TROON, Scotland – Rory McIlroy made the cut at the British Open on Friday, but his legacy this week at Royal Troon is certain to be tied to his comments about the Olympics.
Like an out-of-control train, McIlroy could not put the brakes on a news conference Wednesday that bordered on surreal. The 27-year-old Northern Irishman took to task the International Golf Federation for what he claims is a lackluster commitment to drug testing, his responsibility to grow the game and his limited support for the Rio Olympics, and even less for golf in the games.
Now, Olympic athletes and officials are calling McIlroy out for his comments.
Laura Massaro, a British squash player, said in a BBC 5Live interview: “It does seem a little unfair that a lot of sports out there would absolutely love their place in the Olympic Games, would see it as a pinnacle and would do everything they can to get an Olympic medal. I think his comments are unacceptable. It’s a lack of appreciation for how the Olympics can just transcend an individual sport.”
Massaro added that the International Olympic Committee should reconsider golf, which returns to the games this summer after a 112-year absence, as an Olympic sport.
It’s almost as if the IOC heard Massaro’s plea. IOC president Thomas Bach told the Associated Press in London on Wednesday that the absence of the world’s top players – Australia’s Jason Day, Americans Dustin Johnson and Jordan Spieth and McIlroy, Nos. 1-4, respectively, in the world order – will be taken into account in the 2017 review of Olympic events.
“We’re also following with interest the discussions in the golf community, how they themselves are considering these discussions and what judgment they are making,” Bach said in a telephone interview.
“One of the main categories of the evaluation is, of course, the question of participation of the best players. Let us wait then for this evaluation. Then, of course, we will also speak with the International Golf Federation once this is available.”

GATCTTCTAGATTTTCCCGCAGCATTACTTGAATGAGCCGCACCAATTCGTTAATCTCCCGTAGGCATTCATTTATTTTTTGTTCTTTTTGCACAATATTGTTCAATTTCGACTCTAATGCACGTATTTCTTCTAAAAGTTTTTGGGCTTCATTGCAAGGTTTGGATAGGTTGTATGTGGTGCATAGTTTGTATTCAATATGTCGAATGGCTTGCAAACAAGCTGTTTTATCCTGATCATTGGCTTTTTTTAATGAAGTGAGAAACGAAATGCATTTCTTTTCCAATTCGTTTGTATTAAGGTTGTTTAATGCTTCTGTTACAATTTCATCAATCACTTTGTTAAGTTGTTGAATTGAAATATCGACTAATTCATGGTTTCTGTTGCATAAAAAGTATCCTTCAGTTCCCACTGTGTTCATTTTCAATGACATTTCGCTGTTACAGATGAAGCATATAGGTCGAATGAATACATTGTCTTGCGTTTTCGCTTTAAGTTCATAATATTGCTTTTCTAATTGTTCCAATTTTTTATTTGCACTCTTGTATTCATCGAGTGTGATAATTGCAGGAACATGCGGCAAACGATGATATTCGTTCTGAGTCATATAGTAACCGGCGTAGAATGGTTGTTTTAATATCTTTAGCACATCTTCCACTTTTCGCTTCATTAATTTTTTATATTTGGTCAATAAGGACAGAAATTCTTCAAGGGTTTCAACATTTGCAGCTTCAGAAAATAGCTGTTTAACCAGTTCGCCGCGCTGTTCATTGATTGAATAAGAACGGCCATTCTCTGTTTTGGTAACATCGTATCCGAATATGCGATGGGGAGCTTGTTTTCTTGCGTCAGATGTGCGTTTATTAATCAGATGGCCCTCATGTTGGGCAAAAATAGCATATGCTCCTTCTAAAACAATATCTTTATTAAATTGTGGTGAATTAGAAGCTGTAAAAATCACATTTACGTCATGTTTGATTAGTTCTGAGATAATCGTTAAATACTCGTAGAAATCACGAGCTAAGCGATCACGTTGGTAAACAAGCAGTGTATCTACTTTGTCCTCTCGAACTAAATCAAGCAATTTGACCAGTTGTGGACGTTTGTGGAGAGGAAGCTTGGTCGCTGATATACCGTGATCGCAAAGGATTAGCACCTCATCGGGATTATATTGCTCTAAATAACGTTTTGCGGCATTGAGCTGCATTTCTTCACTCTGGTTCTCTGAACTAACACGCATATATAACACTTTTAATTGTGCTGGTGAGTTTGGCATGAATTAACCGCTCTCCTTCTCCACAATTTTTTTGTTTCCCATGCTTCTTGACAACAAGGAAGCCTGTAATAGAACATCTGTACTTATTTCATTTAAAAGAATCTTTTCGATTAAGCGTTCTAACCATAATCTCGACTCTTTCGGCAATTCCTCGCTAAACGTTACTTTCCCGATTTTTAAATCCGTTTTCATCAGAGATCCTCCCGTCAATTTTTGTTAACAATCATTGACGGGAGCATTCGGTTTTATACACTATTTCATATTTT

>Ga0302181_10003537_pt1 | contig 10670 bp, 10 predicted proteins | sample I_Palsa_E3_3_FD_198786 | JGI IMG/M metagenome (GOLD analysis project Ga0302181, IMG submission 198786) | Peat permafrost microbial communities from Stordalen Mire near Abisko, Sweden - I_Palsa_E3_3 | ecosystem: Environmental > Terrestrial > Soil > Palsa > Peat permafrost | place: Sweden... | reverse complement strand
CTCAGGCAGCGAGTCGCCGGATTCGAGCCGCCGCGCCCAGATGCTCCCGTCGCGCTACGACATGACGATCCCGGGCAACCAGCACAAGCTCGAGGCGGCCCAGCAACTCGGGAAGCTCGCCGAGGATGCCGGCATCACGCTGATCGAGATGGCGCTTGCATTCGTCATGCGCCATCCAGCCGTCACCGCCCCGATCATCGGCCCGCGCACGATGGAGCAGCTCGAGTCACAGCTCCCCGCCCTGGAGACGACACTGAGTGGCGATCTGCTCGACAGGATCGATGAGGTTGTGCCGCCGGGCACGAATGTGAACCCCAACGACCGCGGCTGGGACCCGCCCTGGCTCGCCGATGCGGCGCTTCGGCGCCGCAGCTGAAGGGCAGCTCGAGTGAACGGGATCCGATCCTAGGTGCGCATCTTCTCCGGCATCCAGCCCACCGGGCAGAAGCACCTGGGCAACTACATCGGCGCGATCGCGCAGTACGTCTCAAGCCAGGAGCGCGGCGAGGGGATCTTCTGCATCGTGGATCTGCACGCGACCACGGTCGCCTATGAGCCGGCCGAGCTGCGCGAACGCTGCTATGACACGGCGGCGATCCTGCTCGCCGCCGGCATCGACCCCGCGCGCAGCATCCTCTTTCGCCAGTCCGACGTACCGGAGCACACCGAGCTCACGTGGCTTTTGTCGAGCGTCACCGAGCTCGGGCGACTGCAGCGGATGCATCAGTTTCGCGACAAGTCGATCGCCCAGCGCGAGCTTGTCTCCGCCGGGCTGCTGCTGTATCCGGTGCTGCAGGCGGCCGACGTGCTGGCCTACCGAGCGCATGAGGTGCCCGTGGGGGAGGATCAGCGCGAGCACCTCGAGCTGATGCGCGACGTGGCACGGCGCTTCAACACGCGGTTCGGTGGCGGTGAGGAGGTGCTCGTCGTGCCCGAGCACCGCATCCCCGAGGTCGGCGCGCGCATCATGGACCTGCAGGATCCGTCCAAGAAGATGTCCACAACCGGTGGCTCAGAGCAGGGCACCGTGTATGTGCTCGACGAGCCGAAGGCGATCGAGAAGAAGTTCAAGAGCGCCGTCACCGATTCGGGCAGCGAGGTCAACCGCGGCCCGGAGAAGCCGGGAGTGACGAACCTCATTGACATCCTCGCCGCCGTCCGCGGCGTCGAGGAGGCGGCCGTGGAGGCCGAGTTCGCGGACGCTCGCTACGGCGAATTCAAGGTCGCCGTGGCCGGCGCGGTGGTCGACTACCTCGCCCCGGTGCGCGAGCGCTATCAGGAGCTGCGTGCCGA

Though many observers considered McIlroy’s comments to be offensive to his fellow professionals who will be heading to South America’s first Olympiad, Padraig Harrington shrugged them off.
“No, I’m not offended,” said Harrington, 44, a two-time British Open winner who will represent Ireland in the Aug. 11-14 tournament in Rio. “I see the comments of a young man with his career ahead of him compared to somebody like me or Paul McGinley, who is a more mature golfer with our careers behind us. We see the world in a different light than Rory. So, 20 year’s time, I’m sure he would be more like us.”
Harrington, a huge proponent of the Olympics and golf’s inclusion, received a spot on the Irish team in part because of McIlroy’s decision to withdrawal his name from consideration.
With the additional withdrawal of Shane Lowry, Harrington is the standard-bearer for Irish golf, with countryman Seamus Power.
“It’s good for the game of golf, no doubt about it, and, yeah, some guys, when you’re young and you feel like there’s loads of opportunity ahead, you don’t realize some of the things you’re missing out on,” Harrington said. “We have all been there.”